Scott has some comments about WSE 2.0 (which just in case you haven't heard yet has RTMed) and I wanted to comment on a few things...
Question: The Basic Profile is great, but are the other specs getting too complicated?
My Personal Answer (today): Kinda feels like it! WS-Security will be more useful when there is a more support on the Java side. As far as WS-Policy, it seems that Dynamic Policy is where the money's at and it's a bummer WSE doesn't support it. [Scott]
It's the tools that are at issue here, rather than the specs I think. I spent some time writing WS-Security by hand about a year ago, and yes, it's complicated, but I don't think unnecessarily so. The problem is that we aren't supposed to be writing it by hand. We take SSL totally for granted, but writing an SSL implementation from scratch is non-trivial. We don't have to write them ourselves anymore, so we can take it for granted. The problem (in the specific case of WS-Security) is that we have taken it for granted as far as Web Services go. Unfortunately, that makes the assumption that Web Services are bound to HTTP. In order to break the dependence on HTTP (which opens up many new application scenarios) we have to replace all the stuff that HTTP gives us "for free" like encryption, addressing, authentication, etc. Because to fit with SOAP those things all have to be declarative rather than procedural, I think they feel harder than depending on the same thing from procedural code.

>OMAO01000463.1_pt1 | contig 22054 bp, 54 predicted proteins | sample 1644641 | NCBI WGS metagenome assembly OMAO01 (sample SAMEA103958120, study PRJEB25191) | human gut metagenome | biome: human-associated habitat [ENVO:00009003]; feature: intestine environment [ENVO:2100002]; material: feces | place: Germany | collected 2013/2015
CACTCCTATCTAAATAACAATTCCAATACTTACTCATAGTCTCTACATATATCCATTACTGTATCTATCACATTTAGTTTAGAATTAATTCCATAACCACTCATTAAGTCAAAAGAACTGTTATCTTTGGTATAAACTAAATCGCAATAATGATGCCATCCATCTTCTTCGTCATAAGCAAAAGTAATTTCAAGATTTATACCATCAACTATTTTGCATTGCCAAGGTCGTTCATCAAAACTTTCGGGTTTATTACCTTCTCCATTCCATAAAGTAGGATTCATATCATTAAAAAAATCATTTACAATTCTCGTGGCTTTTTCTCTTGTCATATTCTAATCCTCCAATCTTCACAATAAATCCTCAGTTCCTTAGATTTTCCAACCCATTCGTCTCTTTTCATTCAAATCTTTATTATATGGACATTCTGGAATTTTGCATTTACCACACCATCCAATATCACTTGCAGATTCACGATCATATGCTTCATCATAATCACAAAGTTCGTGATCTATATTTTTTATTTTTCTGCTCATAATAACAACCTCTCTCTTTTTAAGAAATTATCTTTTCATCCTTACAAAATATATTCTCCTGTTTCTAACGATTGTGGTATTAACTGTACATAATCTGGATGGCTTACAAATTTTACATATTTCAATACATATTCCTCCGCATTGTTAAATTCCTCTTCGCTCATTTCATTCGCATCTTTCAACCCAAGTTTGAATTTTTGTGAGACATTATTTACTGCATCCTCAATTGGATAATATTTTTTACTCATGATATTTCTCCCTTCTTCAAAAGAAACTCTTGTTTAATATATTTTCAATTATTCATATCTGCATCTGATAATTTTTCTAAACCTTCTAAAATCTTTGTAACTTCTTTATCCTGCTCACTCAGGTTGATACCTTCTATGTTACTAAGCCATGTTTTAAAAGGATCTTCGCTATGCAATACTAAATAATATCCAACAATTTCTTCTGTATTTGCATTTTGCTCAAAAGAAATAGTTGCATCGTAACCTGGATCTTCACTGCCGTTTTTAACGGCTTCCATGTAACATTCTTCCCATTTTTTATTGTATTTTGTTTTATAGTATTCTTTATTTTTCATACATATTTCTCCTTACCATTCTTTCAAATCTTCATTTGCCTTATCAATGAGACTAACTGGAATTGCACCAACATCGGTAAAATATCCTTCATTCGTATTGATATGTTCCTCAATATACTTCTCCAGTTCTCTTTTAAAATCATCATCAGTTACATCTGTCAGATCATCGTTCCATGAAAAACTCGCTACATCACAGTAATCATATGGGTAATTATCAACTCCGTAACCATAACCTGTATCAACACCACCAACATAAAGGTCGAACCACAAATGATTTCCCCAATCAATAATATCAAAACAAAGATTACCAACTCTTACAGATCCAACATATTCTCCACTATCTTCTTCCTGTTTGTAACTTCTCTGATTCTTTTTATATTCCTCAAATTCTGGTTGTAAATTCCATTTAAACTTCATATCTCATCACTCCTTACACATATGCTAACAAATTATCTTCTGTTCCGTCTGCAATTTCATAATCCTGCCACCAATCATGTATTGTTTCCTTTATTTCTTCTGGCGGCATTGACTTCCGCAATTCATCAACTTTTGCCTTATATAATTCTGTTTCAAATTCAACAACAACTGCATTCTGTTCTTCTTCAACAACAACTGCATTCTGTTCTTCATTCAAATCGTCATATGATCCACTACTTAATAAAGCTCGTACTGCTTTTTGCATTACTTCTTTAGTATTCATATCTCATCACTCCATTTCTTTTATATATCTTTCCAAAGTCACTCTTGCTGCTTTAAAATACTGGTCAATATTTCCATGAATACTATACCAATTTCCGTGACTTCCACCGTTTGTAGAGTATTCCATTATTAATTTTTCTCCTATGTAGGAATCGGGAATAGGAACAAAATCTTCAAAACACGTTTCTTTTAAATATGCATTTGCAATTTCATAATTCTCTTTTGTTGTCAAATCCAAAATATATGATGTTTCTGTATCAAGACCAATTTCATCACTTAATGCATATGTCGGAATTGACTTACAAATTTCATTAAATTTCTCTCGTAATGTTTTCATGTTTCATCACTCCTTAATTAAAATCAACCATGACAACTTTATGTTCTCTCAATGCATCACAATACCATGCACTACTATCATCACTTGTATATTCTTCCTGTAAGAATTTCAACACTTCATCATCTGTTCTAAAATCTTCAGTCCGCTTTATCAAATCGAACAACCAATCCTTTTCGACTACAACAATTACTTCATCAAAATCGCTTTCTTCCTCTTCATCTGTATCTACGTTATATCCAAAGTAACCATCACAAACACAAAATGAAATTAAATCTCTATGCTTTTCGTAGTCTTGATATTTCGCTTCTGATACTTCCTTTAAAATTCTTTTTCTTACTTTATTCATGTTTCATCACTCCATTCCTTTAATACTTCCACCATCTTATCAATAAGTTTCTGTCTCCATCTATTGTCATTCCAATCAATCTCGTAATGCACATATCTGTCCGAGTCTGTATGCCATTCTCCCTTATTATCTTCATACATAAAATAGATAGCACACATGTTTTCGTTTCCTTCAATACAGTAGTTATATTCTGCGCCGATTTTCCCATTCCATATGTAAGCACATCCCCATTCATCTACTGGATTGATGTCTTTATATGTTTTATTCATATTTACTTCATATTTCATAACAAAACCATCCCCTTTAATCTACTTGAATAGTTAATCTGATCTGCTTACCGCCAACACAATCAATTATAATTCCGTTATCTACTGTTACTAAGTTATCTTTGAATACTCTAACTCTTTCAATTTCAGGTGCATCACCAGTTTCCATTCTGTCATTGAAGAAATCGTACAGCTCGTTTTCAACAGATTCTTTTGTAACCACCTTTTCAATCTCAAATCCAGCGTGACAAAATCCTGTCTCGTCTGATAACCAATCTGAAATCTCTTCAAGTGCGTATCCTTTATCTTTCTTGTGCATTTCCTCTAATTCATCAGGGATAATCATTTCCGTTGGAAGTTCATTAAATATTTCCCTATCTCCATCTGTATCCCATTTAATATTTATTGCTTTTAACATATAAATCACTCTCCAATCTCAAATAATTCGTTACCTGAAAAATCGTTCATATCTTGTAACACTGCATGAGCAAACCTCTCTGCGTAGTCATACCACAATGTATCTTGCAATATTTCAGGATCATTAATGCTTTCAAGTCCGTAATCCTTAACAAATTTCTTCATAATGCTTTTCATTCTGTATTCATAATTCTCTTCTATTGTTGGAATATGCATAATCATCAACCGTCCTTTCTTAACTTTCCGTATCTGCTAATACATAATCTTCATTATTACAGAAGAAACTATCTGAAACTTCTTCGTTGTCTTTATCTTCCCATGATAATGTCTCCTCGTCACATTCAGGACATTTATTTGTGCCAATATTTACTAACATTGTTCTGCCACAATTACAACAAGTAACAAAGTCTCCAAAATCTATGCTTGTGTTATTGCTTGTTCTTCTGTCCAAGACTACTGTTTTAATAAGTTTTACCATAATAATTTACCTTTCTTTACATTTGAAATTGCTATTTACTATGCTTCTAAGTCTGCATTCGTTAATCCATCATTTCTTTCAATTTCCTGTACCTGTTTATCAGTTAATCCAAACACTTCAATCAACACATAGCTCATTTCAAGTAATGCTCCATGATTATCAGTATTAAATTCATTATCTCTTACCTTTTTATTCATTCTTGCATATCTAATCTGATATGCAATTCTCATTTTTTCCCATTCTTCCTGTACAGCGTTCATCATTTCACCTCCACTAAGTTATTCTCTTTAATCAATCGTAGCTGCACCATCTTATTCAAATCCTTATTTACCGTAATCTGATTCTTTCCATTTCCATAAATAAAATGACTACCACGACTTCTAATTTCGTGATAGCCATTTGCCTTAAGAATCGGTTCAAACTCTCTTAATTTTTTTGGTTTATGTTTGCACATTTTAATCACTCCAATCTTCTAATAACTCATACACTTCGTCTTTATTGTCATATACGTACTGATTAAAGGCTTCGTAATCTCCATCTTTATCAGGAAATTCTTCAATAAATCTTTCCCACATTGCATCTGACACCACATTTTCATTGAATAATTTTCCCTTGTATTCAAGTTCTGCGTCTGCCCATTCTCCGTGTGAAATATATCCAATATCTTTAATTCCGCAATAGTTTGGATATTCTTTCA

If we are to realize the full potential of Web Services and SO, then we have to have all this infrastructure in place, to the point where it becomes ubiquitous. Then we can take the WS-*s for granted just like we do SSL today. Unfortunately the tools haven't caught up yet. Three or four years ago we were writing an awful lot of SOAP and WSDL related code ourselves, and now the toolsets have caught up (mostly). Given enough time the tools should be able to encompass the rest of the standards we need to open up all the new application scenarios.
Steve Maine makes a good analogy to the corporate mailroom. There's a lot of complexity and complex systems involved in getting mail around the postal system which we don't see on a daily basis. But it's out there none the less, and we couldn't get mail around without them. When we can take SO for granted like we do the postal system, then we'll see the full potential of what SO can do for business, etc. in the real world.